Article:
Lester Young made himself readily available to me. I began to photograph him while he was back in his "dressing room," if you can call it that. It was the room where they kept all the Coca-Cola bottles and the food. I have a photograph of Lester with the big freezer doors behind him, which metaphorically turned out to be a statement about him: Lester Young locked in emotionally. Lester was very kind to me. He didn't ask me not to stand so close or not to photograph. I just know he let me do whatever I wanted to do at all hours of the morning.
Lester may or may not have had a love affair with the great blues singer Billie Holiday but for certain they were soul mates. There is a record of Billie singing and Lester playing ("A Musical Romance,"—Columbia Legacy), and the music is so beautiful it brings tears to my eyes.
Billie died in early 1958. Lester was never the same again. He couldn't live with her, and he couldn't live without her.
Tragically, that photography session was the one and only time I ever saw him. He died six months later on March 15,1959, at the age of forty-nine. People said he died of a broken heart, that he gave up on life. And he was so talented.
That night Lester was playing for a small but dedicated audience of about thirty or forty people. This was my first jazz assignment, and I went with Bob Perlongo, a staff writer for Metronome. Lester was special then and continues to be so today. To me he was more than special; to me he was one of the greatest tenor saxophonists ever. He was my initial experience in a lifelong love affair with jazz. He came out of the darkness, dressed in a long black coat, a buffer against the chilling October air, his pork-pie hat settled squarely upon his head, his saxophone resting easily in its black leather case nestled under his arm. By the window light of the café I made the first of many photographs that evening.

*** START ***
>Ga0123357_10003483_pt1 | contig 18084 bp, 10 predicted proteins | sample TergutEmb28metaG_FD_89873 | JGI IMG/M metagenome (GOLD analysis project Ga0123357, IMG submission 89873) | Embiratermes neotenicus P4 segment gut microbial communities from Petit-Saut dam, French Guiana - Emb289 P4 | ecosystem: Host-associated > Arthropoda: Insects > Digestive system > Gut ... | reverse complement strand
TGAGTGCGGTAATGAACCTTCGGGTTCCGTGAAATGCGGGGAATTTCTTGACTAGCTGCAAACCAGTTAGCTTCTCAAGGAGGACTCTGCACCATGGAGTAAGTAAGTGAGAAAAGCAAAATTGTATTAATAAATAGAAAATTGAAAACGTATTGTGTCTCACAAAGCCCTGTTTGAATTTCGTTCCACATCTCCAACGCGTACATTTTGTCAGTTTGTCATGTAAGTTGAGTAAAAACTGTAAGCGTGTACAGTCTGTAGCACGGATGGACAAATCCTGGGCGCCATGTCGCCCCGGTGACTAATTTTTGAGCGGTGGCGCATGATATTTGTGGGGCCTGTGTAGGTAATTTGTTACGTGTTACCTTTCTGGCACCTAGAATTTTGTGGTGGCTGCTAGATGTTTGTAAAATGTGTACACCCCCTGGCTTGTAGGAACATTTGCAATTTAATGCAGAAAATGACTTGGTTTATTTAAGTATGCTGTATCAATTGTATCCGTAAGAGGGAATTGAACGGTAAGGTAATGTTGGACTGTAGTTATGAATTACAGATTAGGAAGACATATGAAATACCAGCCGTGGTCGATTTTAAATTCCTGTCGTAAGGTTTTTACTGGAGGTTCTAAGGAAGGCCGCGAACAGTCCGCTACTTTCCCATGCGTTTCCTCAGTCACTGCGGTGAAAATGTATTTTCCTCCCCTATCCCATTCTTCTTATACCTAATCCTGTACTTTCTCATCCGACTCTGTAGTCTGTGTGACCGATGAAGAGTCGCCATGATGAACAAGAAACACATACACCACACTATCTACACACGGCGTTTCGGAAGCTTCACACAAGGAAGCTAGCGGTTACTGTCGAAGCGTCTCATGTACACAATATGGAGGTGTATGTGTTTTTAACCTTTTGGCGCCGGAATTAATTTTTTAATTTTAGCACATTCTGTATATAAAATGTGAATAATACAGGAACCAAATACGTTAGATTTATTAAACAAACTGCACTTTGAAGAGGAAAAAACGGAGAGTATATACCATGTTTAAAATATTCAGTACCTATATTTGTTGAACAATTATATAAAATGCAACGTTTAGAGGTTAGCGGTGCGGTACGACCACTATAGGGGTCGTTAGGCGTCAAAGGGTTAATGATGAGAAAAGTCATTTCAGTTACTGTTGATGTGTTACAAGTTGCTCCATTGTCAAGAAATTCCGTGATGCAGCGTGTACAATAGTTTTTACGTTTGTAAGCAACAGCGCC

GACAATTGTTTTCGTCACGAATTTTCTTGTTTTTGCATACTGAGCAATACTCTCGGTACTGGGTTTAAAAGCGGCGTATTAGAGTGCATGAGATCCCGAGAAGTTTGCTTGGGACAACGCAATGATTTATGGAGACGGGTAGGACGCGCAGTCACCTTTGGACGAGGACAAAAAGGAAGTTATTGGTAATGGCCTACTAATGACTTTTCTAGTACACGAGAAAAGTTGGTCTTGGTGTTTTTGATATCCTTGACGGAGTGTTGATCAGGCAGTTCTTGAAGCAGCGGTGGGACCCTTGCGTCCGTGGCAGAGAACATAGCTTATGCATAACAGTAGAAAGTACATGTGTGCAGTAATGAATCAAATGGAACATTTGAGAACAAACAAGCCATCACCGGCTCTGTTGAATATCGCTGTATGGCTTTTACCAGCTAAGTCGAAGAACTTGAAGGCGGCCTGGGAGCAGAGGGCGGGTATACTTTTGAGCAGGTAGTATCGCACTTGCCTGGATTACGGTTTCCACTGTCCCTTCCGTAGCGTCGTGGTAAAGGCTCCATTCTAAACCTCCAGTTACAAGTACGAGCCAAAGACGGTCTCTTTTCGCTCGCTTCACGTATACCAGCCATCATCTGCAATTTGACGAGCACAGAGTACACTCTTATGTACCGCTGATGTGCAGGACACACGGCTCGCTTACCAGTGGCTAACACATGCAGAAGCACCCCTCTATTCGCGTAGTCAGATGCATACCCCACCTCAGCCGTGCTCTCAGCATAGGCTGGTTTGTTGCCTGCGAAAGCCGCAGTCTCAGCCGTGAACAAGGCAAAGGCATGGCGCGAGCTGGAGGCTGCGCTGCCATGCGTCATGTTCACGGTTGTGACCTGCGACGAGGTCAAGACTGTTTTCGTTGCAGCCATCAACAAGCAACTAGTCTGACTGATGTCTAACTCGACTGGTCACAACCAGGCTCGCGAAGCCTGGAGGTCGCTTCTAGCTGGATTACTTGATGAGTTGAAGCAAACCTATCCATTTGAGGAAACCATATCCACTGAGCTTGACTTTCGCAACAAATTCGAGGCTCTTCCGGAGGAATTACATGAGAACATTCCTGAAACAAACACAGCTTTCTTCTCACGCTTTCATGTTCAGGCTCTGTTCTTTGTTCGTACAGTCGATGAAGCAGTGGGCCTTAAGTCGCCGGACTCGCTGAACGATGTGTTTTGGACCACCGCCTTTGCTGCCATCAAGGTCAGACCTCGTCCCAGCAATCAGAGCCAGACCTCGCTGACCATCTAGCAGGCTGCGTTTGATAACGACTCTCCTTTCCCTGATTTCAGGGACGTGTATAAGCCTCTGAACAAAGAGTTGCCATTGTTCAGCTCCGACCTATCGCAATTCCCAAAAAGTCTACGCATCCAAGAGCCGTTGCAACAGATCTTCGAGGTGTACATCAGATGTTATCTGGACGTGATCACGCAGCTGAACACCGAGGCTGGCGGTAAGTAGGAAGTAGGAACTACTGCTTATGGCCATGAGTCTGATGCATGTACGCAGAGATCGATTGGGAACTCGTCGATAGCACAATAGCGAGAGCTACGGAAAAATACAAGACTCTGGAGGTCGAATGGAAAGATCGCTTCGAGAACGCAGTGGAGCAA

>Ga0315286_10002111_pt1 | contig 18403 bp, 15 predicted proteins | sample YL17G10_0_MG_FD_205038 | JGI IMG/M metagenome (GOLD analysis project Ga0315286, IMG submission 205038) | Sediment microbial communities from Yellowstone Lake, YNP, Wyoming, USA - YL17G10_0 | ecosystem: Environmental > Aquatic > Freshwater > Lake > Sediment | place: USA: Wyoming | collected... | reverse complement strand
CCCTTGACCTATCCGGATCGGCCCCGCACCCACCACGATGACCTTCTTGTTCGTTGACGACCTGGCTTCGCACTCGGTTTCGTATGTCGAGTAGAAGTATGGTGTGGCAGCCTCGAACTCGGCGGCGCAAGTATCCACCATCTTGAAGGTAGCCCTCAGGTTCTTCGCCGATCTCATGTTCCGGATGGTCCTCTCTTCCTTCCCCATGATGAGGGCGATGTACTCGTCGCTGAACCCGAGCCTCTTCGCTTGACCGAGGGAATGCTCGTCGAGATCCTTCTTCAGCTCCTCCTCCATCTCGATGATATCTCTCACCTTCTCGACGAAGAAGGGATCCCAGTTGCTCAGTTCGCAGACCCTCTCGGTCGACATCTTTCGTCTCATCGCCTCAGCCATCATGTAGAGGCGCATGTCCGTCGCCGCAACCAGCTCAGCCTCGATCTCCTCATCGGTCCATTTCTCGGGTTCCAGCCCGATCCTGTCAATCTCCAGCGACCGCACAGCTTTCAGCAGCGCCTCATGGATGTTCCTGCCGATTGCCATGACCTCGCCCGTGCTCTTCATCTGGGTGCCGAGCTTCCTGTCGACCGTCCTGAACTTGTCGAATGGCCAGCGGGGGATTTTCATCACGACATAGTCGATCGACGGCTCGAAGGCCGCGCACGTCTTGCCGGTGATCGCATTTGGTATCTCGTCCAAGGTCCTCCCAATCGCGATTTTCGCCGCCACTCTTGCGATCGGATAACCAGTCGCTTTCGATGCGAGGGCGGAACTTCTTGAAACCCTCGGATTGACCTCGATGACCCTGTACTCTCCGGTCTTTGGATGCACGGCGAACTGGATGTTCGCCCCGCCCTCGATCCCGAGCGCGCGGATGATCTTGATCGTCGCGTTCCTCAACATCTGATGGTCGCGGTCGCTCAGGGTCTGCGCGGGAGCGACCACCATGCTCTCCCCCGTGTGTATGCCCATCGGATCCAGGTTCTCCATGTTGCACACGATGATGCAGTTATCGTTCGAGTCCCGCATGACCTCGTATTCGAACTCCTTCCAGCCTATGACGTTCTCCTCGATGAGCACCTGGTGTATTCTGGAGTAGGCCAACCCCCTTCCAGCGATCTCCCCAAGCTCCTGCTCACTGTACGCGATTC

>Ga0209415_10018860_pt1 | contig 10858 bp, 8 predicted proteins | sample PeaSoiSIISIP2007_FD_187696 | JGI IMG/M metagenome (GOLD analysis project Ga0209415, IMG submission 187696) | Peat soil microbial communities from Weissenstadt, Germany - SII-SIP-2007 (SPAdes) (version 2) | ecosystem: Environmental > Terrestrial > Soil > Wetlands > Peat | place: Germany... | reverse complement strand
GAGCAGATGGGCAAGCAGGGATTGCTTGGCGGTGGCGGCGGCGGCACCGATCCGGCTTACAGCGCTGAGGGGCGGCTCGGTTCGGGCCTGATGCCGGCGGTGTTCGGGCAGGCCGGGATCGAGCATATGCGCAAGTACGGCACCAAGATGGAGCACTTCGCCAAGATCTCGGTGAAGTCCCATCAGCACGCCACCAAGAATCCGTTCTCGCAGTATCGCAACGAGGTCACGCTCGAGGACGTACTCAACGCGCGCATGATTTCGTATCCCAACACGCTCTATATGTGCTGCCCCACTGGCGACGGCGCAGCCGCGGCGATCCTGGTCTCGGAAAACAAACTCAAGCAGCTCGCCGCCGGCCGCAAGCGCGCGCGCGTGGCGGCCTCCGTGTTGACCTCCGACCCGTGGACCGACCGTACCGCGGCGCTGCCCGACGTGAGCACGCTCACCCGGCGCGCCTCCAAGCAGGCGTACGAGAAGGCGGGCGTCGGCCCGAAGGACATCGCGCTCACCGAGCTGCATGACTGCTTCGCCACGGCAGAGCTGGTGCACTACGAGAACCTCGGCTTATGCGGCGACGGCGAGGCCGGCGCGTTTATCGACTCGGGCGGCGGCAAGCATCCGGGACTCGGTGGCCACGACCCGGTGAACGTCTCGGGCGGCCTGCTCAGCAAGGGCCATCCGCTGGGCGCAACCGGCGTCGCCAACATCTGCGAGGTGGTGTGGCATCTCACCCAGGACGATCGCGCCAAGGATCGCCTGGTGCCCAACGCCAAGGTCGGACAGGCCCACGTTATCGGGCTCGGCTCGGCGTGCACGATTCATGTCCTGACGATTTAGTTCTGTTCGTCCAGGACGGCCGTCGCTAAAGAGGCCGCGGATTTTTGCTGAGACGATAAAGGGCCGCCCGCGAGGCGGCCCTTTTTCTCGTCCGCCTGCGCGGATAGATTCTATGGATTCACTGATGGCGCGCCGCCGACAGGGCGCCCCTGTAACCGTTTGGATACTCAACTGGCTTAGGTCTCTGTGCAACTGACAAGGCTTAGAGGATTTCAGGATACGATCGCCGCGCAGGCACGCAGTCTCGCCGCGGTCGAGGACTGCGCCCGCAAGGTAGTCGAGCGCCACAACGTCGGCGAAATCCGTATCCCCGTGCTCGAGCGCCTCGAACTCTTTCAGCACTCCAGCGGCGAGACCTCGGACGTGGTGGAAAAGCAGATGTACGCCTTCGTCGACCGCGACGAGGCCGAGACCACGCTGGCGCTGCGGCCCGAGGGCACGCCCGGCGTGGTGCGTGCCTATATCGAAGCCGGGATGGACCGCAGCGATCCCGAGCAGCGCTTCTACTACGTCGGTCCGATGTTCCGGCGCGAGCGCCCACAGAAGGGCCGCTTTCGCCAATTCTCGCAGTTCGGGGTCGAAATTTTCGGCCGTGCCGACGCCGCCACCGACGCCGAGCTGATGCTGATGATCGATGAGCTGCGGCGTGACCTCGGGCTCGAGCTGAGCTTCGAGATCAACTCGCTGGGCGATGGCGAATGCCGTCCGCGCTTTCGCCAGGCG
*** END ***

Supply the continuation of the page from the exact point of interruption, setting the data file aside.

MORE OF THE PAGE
The back room quickly filled with other musicians, friends, hangers-on, all wanting to talk and share the moments with Lester Young.
That evening, inside the Five Spot, both backstage and on the bandstand, Lester was smooth, relaxed, and accessible. He joked with the awestruck young members of his band, but they and we all knew he was not well, his health slipping, no one quite sure how long he would live. Prez played beautifully, sometimes haltingly, never sloppy. He was in the present, teasing his fellow musicians, leaping over their musical lines, pushing them sometimes beyond their musical limits; the always respectfully attentive audience witnessed his musical thoughts and journeys and shared a deep appreciation of the man and his music.
That night's event ended around three in the morning. The experience changed my life. Artists have life-changing moments. For me, this was it. I had never heard a jazz musician up close like that. I just felt I was not in that room, but somewhere else. I could feel it in my chest — my own awe-inspiring, life-changing moment.
I talked to Lester a little, although I was in such awe I really didn't have much to say, but I made pictures that have lasted over fifty years. I took perhaps a hundred and twenty photos, and Metronome published a whole spread in their 1959 yearbook. That first negative I ever made of a jazz musician has turned out to be what writer Nat Hentoff called "the quintessential Lester Young photograph." Coming from a man who has seen thousands of "Prez" pictures, the comment is graciously received.
That experience was the beginning of a forty-year odyssey, taking me to other cities and countries, into homes, apartments, concert halls, dark clubs — clubs long closed, worlds of men and women of all colors, nationalities; some of the folks loving, compassionate people, others as nasty as you can imagine, with terrible chips on aggressive shoulders ready to tear down rather than build up, ready to believe that all white folk are bad, ready to do battle where none exists.”
To order the book directly from the University of Mississippi Press please use this link.